(27) "Also the tenth day of this seventh month shall be the Day of Atonement. It shall be a holy convocation for you; you shall afflict your souls, and offer an offering made by fire to the LORD. (28) And you shall do no work on that same day, for it is the Day of Atonement, to make atonement for you before the LORD your God. (29) For any person who is not afflicted in soul on that same day shall be cut off from his people. (30) And any person who does any work on that same day, that person I will destroy from among his people. (31) You shall do no manner of work; it shall be a statute forever throughout your generations in all your dwellings. (32) It shall be to you a sabbath of solemn rest, and you shall afflict your souls; on the ninth day of the month at evening, from evening to evening, you shall celebrate your sabbath."
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This is probably the least understood and least appreciated of all God's holy days. The world looks upon it as a curiosity. The Jews keep it as the most solemn day of the year. They, at least, realize that this day has solemn implications, but they do not know what they are.
There is an interesting interpretation within this verse in the word "atonement." The Hebrew word underlying it, kippur, does not literally translate into "atonement," but as "covering." The translators have interpreted the concept of covering and inserted a word that instead describes the effect of being covered. The covering of our sins causes atonement. This is the implication and meaning that we derive from other verses. The forgiveness of sin—the covering by the blood of Jesus Christ—enables us to be reconciled to God.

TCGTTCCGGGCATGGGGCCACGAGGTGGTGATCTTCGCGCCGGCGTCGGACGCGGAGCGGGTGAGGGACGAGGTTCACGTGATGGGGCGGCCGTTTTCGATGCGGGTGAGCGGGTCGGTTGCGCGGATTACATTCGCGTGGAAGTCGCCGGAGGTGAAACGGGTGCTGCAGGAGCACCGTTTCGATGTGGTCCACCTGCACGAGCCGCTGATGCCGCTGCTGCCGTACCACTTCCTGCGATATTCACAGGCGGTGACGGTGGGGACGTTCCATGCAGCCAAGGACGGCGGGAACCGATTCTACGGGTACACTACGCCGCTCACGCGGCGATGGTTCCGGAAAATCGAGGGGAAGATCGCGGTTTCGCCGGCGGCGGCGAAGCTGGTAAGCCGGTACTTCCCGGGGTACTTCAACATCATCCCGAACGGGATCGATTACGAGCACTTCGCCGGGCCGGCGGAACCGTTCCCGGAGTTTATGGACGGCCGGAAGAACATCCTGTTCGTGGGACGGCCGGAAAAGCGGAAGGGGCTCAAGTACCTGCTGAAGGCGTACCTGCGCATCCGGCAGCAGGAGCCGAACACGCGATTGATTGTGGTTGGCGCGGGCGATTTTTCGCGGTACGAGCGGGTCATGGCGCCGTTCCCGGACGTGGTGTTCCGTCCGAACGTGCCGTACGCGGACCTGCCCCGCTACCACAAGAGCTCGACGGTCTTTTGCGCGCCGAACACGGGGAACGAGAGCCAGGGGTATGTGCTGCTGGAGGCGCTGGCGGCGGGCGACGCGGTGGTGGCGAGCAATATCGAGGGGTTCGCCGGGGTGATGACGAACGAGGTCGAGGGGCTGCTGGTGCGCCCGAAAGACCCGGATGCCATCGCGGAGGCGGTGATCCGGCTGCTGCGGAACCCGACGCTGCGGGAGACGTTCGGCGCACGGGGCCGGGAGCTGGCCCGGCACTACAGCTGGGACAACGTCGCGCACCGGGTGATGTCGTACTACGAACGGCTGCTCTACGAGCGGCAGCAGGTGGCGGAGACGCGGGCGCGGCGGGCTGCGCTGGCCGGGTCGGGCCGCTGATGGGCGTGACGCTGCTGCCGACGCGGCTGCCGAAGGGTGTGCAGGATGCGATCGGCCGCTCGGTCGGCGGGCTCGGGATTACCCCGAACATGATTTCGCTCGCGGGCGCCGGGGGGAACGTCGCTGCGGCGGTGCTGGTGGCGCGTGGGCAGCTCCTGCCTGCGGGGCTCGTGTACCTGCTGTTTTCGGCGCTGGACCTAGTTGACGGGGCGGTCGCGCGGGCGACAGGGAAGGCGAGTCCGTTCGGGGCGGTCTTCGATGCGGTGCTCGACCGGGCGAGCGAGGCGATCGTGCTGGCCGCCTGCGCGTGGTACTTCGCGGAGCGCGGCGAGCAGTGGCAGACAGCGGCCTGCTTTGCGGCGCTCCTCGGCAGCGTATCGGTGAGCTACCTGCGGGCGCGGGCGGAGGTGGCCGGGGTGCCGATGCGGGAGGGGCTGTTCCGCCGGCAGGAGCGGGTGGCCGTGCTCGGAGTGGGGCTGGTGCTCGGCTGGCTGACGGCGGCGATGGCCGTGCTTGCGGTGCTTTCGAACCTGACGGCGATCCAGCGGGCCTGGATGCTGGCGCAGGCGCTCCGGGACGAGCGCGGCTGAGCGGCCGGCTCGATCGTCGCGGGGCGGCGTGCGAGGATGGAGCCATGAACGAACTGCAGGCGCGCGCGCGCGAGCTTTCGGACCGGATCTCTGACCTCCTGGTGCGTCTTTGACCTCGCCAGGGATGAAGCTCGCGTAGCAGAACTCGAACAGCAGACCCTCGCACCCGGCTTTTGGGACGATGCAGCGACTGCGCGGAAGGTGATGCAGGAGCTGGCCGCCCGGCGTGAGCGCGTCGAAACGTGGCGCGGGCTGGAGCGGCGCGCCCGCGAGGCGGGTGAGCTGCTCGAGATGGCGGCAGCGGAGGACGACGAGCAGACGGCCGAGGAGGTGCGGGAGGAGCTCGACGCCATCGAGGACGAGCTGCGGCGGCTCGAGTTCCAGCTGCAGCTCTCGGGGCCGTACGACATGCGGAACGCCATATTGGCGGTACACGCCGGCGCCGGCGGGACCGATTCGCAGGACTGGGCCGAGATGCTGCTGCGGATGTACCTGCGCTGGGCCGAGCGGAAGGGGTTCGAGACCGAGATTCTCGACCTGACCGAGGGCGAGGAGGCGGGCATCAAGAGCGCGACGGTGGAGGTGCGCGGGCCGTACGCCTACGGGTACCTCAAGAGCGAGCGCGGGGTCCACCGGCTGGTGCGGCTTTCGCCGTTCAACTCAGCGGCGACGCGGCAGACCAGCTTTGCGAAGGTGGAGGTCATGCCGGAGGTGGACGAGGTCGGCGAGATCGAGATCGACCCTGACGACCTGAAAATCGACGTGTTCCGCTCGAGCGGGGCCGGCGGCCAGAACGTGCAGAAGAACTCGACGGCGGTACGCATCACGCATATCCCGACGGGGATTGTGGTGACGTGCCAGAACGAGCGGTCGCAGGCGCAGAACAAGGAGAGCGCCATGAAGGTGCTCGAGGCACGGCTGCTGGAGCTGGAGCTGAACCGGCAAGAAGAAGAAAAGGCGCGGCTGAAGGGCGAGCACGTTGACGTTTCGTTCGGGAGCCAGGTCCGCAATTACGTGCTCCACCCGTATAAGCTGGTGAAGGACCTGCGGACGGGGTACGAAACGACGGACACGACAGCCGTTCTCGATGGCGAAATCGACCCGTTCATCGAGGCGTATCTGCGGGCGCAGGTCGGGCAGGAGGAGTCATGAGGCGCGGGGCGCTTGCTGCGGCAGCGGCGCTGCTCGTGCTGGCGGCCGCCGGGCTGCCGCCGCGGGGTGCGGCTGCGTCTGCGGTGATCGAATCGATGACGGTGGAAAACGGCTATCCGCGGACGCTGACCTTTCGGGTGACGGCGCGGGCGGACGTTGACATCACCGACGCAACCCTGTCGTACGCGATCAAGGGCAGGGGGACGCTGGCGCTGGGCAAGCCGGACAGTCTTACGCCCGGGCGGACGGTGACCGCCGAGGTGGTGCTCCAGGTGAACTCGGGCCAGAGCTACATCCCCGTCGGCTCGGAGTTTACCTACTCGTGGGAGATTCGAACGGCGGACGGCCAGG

Had this not been done, there would be no opportunity for us to be at one with God; our sins would still be a barrier separating us and God. Because there was an atonement made by the blood of Jesus Christ, this gaping divide is bridged. Thus, the word kippur is interpreted as "atonement."
That this is a festival implies the act of eating and drinking in a convivial atmosphere. Though this Day of Atonement is a festival, there is no eating or drinking permitted—at least physically. The reason we have trouble relating to this day is because of the Adversary, who is, above all others, striving to hide its meaning behind a smokescreen of disinformation. He has tried to obliterate its significance from the minds of those who are aware of his existence.
If we were to mention the Day of Atonement to most Protestants or Catholics, they would likely give us blank stares or shrug their shoulders. To them, the day has been literally obliterated. They would have no clue what we were talking about.
Satan has also obliterated its significance to the Jews. They are aware of the day, of course, knowing it as Yom Kippur, and realize that it has solemn significance and is most holy. But they do not understand what it means. It does not mean the same thing to them that the Bible teaches us it means, mainly because they do not believe in Christ nor in His atoning blood. Therefore, they cannot make the proper connection between the blood of Christ and the blood of the goat that is slain during the symbolic ceremony on the Day of Atonement (Leviticus 16).
— John W. Ritenbaugh